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EdChoice's 2018 Schooling in America Survey

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Teachers and K–12 education made headlines this year. Elections can only tell us so much about what the public thinks about K–12 education. That's why we look to polls like EdChoice's six-years-running "Schooling in America Survey," which allows us to provide a clear picture of Americans' views and attitudes on K–12 issues. For this year's survey, we interviewed a representative national sample of 1,803 American adults, including an extra 533 school-aged parents. Most notably, we surveyed a separate sample of 777 public school teachers.

Learn what we found in this slide show of our key findings.

To download the full report, visit www.edchoice.org/SIA2018.

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Published in: Education
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EdChoice's 2018 Schooling in America Survey

  1. 1. edchoice.org/SIA2018 BREAKING DOWN EDCHOICE’S 2018 NATIONAL SURVEY with a special focus on teacher and parent experiences
  2. 2. From walkouts to ballot measures, teachers and K–12 education made headlines this year.
  3. 3. Education even ranked as the second-highest issue in gubernatorial races. 1. Health Care 3. Jobs 4. Public Safety 5. Immigration 2. Education Source: http://mediaproject.wesleyan.edu/releases/101818-tv/
  4. 4. Peering through the kaleidoscope of November state elections as a whole, it is challenging to interpret how Americans feel about education matters and reforms.
  5. 5. Thankfully, polls like our six-years-running Schooling in America Survey allow us to provide a clear picture of Americans’ views and attitudes about K–12 issues. 2018 SCHOOLING IN AMERICA Public Opinion on K–12 Education with a Special Focus on Parents and Teachers Paul DiPerna Michael Shaw 2018 SCHOOLING IN AMERICA Public Opinion on K–12 Education with a Special Focus on Parents and Teachers Paul DiPerna Michael Shaw 2018 SCHOOLING IN AMERICA Public Opinion on K–12 Education with a Special Focus on Parents and Teachers Paul DiPerna Michael Shaw 2018 SCHOOLING IN AMERICA Public Opinion on K–12 Education with a Special Focus on Parents and Teachers Paul DiPerna Michael Shaw 2018 SCHOOLING IN AMERICA Public Opinion on K–12 Education with a Special Focus on Parents and Teachers Paul DiPerna Michael Shaw 2018 SCHOOLING IN AMERICA Public Opinion on K–12 Education with a Special Focus on Parents and Teachers Paul DiPerna Michael Shaw 2018 SCHOOLING IN AMERICA Public Opinion on K–12 Education with a Special Focus on Parents and Teachers Paul DiPerna Michael Shaw 2018 SCHOOLING IN AMERICA Public Opinion on K–12 Education with a Special Focus on Parents and Teachers Paul DiPerna Michael Shaw 2018 SCHOOLING IN AMERICA Public Opinion on K–12 Education with a Special Focus on Parents and Teachers Paul DiPerna Michael Shaw 2018 SCHOOLING IN AMERICA Public Opinion on K–12 Education with a Special Focus on Parents and Teachers Paul DiPerna Michael Shaw 2018 SCHOOLING IN AMERICA Public Opinion on K–12 Education with a Special Focus on Parents and Teachers Paul DiPerna Michael Shaw 2018 SCHOOLING IN AMERICA Public Opinion on K–12 Education with a Special Focus on Parents and Teachers Paul DiPerna Michael Shaw 2018 SCHOOLING IN AMERICA Public Opinion on K–12 Education with a Special Focus on Parents and Teachers Paul DiPerna Michael Shaw 2018 SCHOOLING IN AMERICA Public Opinion on K–12 Education with a Special Focus on Parents and Teachers Paul DiPerna Michael Shaw 2018 SCHOOLING IN AMERICA Public Opinion on K–12 Education with a Special Focus on Parents and Teachers Paul DiPerna Michael Shaw 2018 SCHOOLING IN AMERICA Public Opinion on K–12 Education with a Special Focus on Parents and Teachers Paul DiPerna Michael Shaw 2018 SCHOOLING IN AMERICA Public Opinion on K–12 Education with a Special Focus on Parents and Teachers Paul DiPerna Michael Shaw 2018 SCHOOLING IN AMERICA Public Opinion on K–12 Education with a Special Focus on Parents and Teachers Paul DiPerna Michael Shaw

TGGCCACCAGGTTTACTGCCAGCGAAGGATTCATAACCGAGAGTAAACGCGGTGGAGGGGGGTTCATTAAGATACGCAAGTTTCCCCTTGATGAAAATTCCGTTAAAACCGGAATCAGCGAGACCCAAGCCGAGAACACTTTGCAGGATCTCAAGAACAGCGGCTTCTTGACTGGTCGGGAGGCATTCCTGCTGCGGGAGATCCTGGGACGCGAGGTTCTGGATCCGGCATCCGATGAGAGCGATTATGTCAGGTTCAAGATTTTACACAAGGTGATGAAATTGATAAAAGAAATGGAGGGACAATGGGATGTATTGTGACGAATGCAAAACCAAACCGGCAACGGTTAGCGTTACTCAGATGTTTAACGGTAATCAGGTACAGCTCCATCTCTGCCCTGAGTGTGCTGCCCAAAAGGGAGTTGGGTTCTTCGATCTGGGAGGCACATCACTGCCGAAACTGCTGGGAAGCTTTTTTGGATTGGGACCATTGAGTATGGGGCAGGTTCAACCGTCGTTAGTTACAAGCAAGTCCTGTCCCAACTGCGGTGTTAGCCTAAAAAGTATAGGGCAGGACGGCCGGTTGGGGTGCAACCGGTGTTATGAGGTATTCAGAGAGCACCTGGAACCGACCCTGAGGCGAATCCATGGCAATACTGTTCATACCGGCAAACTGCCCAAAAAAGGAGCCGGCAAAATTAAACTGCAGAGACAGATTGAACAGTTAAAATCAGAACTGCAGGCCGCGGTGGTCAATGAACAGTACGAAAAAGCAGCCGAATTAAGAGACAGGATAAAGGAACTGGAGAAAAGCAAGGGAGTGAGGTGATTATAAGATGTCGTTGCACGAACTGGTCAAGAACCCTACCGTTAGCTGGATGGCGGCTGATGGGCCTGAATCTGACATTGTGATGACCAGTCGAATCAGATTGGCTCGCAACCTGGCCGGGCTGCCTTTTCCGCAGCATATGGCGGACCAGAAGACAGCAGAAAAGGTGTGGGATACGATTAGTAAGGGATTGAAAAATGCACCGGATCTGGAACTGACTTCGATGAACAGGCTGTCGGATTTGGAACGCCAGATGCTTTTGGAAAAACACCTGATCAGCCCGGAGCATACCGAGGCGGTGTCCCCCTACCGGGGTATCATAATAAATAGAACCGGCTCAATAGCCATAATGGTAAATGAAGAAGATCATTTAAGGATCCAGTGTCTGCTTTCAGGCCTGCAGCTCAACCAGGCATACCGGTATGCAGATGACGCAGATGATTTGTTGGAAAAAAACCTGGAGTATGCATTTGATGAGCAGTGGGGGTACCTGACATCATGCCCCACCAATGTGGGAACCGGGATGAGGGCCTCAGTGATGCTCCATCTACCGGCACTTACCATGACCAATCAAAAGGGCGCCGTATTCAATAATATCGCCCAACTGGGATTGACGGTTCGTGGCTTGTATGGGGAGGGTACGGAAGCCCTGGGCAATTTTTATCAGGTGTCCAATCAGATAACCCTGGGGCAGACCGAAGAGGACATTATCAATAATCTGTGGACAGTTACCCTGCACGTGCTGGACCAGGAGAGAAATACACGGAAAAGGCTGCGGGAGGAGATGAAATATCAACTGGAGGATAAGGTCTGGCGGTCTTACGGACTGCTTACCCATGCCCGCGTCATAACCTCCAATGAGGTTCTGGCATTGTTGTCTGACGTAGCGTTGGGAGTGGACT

6. 6. For this year’s survey, we interviewed a representative national sample of 1,803 American adults, including a large group of parents. We also separately surveyed teachers. Public School Teachers = 777 Parents of school-aged children = 533
  7. 7. WHAT WE FOUND
  8. 8. Most teachers aren’t promoters of their vocation. Selected Demographics Among Public School Teachers by Net Promoter Score (NPS) Groups, 2018 CURRENT PUBLIC SCHOOL TEACHERS 26 32 42 -17 6.49 777 % Promoter (9 or 10) % Passive (7 or 8) % Detractor (0 to 6) NPS Mean Score N = Notes: We measure an NPS Score by subtracting the percentage of "Detractor" responses from the percentage of "Promoter" responses. The difference indicates loyalty and commitment within a specific population for the job of public school teacher. Source: EdChoice, 2018 Schooling in America Survey (conducted September 25–October 7, 2018), Q29.
  9. 9. Public school teachers trust their students and principals more than parents. Public School Teachers' Trust in K–12 Education Stakeholders Source: EdChoice, 2018 Schooling in America Survey (conducted September 25–October 7, 2018), Q31. Principal Students Teachers’ Union Leadership District Superintendent Parents School Board State DOE Federal DOE 57 52 46 41 36 35 28 25 Percentage of Current Public School Teachers Saying "Complete" or "A Lot of" Trust
  10. 10. More than half of teachers think schools spend too much time on standardized testing. Views on Time Spent on Standardized Testing 100% 90% 80% 70% 60% 50% 40% 30% 20% 10% 0% Source: EdChoice, 2018 Schooling in America Survey (conducted September 25–October 7, 2018), Q40. 19 26 39 36 36 36 28 29 52 Public School Teachers School Parents General Population Too High About Right Too Low Percentage of Respondents